Manipulation is an alternative artistic “painterly effect”. You can convert a normal picture into an Impressionism painting or oil painting! It is very creative, isn’t it?

From old films like Polaroid SX-70 Time Zero or 600 to The Impossible Project. You can create an image with unique result through manipulation, before the emulsion dries.

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“Manipulation makes your Impossible PX70 and PX680 like a little impressionist canvas.” – Carmen Palermo (Credits: The Impossible Project & Carmen Palermo)

 

HOW?instant-university_yellow-border

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Manipulation involves taking a blunt object by applying pressure to a still developing Polaroid. The tools used to the process could be a wooden stick or Cold Clip Pen by Impossible. Sharp tool would ruin the emulsion layer so avoid using it.

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Use pressure to create a blending and slight distortion on the chemicals. Remember, the picture can no longer be restored.

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**Drawing on Impossible film is not as easy as the original Polaroid SX70 film. To do so, it is better for you to heat up the image by hairdryer first and draw harder.

ECOR 1100 Lecture 3: Understanding exposure value (EV)

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HISTORYinstant-university_yellow-border

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In 1950s, Friedrich Deckel, a German shutter manufacturer, first developed the concept of exposure value (EV). He attempted to simplify choosing among combinations of equivalent camera settings.

 

DEFINITIONinstant-university_yellow-border

Exposure value is defined as the exact amount of light hitting a photographic film or image sensor determined by lens aperture and shutter speed, to product a picture which is correctly exposed – neither too light nor too dark.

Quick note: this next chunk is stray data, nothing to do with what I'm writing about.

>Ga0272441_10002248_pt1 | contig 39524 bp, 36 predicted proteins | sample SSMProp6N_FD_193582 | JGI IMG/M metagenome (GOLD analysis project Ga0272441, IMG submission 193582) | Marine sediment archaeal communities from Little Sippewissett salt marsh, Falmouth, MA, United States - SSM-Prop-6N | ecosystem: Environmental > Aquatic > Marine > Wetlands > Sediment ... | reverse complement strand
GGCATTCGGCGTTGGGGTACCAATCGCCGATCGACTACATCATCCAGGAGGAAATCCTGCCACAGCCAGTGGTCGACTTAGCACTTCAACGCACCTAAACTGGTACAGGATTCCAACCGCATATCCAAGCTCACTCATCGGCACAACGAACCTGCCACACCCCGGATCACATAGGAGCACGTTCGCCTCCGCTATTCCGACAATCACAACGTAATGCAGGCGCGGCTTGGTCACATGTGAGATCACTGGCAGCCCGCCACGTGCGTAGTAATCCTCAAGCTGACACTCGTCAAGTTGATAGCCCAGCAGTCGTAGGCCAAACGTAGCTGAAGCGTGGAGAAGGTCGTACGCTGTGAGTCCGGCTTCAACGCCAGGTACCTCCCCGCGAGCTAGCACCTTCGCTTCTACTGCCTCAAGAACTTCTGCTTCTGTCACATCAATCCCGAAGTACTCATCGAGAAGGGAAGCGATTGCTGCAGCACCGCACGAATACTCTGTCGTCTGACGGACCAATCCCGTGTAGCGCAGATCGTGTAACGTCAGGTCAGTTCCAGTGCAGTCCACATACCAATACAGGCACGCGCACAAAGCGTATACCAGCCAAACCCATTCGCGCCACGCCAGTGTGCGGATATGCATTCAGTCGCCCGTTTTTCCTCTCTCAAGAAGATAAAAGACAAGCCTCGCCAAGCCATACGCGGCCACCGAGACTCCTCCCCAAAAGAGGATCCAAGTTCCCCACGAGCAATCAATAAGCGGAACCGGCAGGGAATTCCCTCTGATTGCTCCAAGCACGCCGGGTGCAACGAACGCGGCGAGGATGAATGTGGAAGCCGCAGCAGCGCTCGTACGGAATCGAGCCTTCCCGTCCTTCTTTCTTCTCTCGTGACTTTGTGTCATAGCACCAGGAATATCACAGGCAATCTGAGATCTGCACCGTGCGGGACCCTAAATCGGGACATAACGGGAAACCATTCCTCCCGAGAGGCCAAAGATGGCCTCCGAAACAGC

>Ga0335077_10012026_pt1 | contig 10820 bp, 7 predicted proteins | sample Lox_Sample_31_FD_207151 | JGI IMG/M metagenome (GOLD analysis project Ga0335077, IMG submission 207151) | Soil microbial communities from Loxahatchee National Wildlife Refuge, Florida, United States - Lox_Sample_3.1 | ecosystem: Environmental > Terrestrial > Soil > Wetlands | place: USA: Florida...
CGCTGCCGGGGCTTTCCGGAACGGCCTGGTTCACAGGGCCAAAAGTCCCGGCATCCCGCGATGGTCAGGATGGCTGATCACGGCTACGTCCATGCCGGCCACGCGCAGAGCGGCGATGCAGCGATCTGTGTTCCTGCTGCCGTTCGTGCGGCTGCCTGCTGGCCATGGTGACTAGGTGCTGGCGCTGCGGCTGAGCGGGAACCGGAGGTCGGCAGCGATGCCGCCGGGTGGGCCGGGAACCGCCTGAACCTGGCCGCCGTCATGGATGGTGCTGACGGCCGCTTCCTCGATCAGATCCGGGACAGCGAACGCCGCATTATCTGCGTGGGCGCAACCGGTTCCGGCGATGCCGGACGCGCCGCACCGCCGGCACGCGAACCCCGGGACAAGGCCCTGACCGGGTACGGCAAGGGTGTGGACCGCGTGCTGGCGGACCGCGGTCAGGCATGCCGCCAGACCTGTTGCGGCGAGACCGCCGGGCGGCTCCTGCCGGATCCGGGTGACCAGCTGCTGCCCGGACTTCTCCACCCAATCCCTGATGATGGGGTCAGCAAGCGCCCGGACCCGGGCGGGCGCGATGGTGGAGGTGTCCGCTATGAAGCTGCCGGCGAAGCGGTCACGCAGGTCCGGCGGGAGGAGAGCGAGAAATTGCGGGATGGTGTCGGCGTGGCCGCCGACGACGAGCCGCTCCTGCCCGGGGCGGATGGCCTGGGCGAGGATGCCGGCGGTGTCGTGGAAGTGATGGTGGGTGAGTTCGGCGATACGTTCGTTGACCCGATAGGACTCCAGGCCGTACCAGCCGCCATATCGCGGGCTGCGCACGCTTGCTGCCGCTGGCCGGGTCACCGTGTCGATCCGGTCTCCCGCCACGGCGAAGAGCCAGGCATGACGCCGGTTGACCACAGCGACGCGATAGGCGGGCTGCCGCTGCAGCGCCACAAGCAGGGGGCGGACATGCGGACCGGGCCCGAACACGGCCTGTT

WHAT IS IT?instant-university_yellow-border

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In photography, EV is a numerical scale that represents a combination of a camera’s shutter speeds (determine the amount of motion blur) and f-numbers (determine the depth of field), such that all combinations that yield the same exposure have the same EV value.

Even though all camera settings giving the same EV, it does not mean that they give the same picture. For instance, if you fasten up the shutter speed, the aperture will become larger automatically for compensation, in turns your image maintain the same EV but with shallower depth of field.

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EV also indicates an interval on the photographic exposure scale, 1 EV equals to a standard power of 2 exposure steps, that is, an increment of one step on the EV scale indicates a one step (also called as a stop) increase in exposure, and vice versa.

 

WHEN?instant-university_yellow-border

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If you think your image is quite dark, you can increase the EV. Conversely, if the image is too bright, you can simply decrease the EV.

 

WHICH CAMERA?instant-university_yellow-border

In fact, many instant cameras provide the exposure controls, like Polaroid cameras and MiNT InstantFlex TL70. For example, the EV numbers on Polaroid Land camera Model 180 range from EV 5 to EV 22 while MiNT InstantFlex TL70’s offers EV +/-1.